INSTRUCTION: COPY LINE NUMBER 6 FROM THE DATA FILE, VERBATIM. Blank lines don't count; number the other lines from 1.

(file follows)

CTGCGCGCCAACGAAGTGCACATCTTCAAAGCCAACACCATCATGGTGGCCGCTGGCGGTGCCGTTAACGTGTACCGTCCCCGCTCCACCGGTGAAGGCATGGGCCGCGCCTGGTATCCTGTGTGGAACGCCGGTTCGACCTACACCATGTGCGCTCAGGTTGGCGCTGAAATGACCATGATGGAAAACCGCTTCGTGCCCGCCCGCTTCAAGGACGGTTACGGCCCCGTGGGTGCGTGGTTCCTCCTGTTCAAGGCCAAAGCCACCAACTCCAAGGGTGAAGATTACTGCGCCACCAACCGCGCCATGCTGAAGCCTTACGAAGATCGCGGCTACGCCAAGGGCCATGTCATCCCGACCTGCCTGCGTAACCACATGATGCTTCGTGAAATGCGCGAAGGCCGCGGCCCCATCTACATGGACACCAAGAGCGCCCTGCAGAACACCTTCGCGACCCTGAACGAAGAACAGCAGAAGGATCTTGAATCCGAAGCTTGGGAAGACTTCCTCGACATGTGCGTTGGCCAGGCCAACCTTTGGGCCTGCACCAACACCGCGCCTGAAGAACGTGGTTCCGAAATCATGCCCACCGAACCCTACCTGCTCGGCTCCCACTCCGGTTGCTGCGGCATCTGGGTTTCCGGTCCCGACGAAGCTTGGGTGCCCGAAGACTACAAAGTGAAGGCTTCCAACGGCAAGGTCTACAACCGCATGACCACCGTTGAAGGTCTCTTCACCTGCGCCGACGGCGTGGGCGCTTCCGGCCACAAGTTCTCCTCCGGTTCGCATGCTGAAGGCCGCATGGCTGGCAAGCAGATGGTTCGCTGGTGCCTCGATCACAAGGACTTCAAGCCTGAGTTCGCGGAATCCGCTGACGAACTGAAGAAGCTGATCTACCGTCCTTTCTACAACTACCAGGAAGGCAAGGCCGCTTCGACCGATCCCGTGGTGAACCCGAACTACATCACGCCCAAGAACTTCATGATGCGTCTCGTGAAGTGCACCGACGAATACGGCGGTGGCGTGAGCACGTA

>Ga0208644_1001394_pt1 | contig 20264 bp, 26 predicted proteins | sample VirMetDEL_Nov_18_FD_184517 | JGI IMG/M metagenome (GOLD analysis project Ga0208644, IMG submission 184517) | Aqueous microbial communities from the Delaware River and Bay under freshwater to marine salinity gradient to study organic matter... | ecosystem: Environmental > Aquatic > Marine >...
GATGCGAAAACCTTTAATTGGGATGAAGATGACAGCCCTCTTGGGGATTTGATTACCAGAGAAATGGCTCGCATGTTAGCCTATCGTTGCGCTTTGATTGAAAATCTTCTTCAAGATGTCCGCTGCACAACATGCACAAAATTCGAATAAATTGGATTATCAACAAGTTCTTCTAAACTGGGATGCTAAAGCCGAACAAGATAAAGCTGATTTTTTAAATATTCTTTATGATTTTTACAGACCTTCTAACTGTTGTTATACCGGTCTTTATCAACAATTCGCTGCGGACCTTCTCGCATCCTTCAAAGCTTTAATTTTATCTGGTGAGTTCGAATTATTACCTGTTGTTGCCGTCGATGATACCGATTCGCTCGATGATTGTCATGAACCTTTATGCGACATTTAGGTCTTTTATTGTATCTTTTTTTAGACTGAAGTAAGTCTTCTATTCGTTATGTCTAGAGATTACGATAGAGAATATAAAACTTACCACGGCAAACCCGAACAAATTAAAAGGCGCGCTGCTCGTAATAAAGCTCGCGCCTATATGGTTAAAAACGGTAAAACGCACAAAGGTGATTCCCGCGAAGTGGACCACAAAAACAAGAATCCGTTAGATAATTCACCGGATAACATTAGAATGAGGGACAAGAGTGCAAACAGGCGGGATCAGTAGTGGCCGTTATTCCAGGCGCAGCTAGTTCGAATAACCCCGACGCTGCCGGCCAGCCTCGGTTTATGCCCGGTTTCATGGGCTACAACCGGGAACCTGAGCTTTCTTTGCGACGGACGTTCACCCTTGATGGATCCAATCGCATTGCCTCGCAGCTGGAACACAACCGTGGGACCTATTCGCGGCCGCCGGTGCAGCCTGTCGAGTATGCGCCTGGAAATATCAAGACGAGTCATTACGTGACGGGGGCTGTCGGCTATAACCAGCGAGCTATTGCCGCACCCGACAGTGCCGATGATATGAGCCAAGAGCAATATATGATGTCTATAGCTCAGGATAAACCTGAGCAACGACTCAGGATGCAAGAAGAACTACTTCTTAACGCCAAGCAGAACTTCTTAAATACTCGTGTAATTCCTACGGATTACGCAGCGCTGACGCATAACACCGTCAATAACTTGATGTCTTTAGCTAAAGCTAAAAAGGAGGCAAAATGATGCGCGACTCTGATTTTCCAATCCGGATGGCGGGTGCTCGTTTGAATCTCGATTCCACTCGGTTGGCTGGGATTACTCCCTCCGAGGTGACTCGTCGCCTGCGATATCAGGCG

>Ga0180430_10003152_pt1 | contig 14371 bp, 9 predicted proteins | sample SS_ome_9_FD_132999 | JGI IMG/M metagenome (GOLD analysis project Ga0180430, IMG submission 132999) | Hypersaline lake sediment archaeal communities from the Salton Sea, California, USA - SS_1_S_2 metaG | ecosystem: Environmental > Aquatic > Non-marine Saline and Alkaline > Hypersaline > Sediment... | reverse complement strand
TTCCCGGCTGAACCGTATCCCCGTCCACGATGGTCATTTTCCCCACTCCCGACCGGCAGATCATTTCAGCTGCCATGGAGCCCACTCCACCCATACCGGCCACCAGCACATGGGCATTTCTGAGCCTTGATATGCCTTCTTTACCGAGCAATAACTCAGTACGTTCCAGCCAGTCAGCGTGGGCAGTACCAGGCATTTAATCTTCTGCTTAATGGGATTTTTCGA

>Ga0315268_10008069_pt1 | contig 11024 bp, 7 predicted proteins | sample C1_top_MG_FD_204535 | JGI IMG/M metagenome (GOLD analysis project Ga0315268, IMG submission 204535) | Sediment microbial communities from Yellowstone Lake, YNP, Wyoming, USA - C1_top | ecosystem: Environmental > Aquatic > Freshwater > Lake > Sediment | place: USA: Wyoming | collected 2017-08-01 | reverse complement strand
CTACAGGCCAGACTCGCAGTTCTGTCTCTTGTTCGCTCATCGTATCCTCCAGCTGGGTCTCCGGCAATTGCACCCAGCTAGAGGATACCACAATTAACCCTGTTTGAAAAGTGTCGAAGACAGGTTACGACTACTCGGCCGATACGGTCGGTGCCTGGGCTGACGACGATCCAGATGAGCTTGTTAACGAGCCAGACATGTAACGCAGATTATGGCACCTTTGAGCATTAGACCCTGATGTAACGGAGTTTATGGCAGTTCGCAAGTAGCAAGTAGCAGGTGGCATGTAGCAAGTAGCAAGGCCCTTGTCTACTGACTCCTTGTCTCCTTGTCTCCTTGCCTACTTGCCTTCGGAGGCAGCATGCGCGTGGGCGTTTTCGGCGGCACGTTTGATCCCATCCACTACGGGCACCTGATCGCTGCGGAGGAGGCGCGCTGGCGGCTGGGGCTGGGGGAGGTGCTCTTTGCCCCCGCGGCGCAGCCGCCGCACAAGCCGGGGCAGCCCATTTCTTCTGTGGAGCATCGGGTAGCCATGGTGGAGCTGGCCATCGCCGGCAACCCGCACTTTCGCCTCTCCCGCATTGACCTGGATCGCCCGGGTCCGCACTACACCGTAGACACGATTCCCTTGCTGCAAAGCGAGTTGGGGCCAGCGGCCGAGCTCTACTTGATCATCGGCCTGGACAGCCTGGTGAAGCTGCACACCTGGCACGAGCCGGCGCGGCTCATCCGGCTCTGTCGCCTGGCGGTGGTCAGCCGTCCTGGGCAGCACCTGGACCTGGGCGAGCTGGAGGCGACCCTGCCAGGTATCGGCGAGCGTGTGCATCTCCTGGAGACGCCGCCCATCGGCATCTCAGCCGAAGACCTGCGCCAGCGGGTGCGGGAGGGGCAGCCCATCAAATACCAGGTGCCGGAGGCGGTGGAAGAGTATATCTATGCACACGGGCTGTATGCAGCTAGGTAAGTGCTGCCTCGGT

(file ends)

>Ga0315268_10008069_pt1 | contig 11024 bp, 7 predicted proteins | sample C1_top_MG_FD_204535 | JGI IMG/M metagenome (GOLD analysis project Ga0315268, IMG submission 204535) | Sediment microbial communities from Yellowstone Lake, YNP, Wyoming, USA - C1_top | ecosystem: Environmental > Aquatic > Freshwater > Lake > Sediment | place: USA: Wyoming | collected 2017-08-01 | reverse complement strand